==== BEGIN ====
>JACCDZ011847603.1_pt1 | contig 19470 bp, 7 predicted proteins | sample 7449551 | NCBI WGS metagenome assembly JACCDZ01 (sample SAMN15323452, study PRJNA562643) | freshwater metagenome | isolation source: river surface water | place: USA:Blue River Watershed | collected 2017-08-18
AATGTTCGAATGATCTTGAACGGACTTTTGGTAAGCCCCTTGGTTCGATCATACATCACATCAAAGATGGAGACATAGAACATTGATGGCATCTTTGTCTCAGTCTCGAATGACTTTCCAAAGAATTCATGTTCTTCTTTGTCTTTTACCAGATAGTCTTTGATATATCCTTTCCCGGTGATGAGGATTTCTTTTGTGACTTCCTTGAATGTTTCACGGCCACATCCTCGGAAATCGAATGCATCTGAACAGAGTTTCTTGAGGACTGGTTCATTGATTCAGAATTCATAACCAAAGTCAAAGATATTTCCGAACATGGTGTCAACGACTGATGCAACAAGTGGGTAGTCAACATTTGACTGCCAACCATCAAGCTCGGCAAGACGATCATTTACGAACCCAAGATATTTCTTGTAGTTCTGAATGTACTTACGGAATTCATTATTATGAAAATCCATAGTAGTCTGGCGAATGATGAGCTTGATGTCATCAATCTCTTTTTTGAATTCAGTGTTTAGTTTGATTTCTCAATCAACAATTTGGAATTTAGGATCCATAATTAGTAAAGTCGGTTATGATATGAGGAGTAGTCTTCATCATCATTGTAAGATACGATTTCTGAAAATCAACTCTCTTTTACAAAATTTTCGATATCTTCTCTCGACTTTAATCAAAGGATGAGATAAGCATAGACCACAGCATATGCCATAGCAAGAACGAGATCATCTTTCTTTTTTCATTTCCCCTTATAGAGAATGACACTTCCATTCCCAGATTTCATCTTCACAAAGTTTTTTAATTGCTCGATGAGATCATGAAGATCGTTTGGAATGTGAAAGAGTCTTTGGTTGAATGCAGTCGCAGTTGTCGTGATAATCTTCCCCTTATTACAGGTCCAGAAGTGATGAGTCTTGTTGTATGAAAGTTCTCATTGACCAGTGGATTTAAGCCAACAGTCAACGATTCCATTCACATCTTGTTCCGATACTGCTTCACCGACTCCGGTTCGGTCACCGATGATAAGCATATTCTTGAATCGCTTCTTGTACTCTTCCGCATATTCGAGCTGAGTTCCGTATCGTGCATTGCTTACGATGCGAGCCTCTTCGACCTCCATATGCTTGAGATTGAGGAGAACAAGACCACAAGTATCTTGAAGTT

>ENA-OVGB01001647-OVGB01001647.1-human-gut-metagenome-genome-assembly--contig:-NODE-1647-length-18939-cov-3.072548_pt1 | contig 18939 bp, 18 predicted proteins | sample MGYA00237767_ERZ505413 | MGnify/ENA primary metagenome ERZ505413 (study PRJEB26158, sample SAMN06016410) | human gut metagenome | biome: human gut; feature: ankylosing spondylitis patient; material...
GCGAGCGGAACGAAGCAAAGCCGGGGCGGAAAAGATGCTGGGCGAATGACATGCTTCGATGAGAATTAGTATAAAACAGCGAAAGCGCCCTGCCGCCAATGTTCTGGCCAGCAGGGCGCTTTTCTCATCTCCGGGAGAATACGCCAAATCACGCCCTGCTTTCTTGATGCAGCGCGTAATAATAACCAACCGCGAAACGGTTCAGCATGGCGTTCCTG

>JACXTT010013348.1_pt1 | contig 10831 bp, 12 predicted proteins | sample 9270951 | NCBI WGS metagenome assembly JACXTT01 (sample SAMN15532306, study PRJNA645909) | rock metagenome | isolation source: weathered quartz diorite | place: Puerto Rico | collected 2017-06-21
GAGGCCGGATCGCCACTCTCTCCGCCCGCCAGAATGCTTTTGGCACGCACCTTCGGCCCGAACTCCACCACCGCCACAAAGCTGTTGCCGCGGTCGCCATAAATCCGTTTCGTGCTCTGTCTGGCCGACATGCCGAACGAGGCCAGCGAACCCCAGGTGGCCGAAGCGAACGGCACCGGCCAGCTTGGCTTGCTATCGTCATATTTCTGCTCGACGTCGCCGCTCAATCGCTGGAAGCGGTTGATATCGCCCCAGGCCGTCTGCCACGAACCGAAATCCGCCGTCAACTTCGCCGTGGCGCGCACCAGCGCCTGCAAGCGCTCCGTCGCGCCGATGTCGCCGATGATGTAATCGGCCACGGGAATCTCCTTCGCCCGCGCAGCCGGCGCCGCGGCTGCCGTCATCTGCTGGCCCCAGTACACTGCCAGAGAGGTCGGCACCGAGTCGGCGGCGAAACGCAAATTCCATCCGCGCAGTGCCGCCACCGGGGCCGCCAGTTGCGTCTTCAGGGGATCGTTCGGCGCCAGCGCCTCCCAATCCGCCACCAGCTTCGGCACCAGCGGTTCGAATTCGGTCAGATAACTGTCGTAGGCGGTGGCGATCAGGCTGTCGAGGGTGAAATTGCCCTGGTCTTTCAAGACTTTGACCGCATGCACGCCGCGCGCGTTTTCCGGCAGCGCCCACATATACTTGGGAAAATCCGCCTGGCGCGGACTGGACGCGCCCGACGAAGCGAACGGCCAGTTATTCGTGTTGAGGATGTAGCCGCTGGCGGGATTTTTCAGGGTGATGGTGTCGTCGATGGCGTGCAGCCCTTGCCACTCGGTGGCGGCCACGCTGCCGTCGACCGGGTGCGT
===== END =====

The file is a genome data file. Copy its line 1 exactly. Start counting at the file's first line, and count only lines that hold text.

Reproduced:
>JACCDZ011847603.1_pt1 | contig 19470 bp, 7 predicted proteins | sample 7449551 | NCBI WGS metagenome assembly JACCDZ01 (sample SAMN15323452, study PRJNA562643) | freshwater metagenome | isolation source: river surface water | place: USA:Blue River Watershed | collected 2017-08-18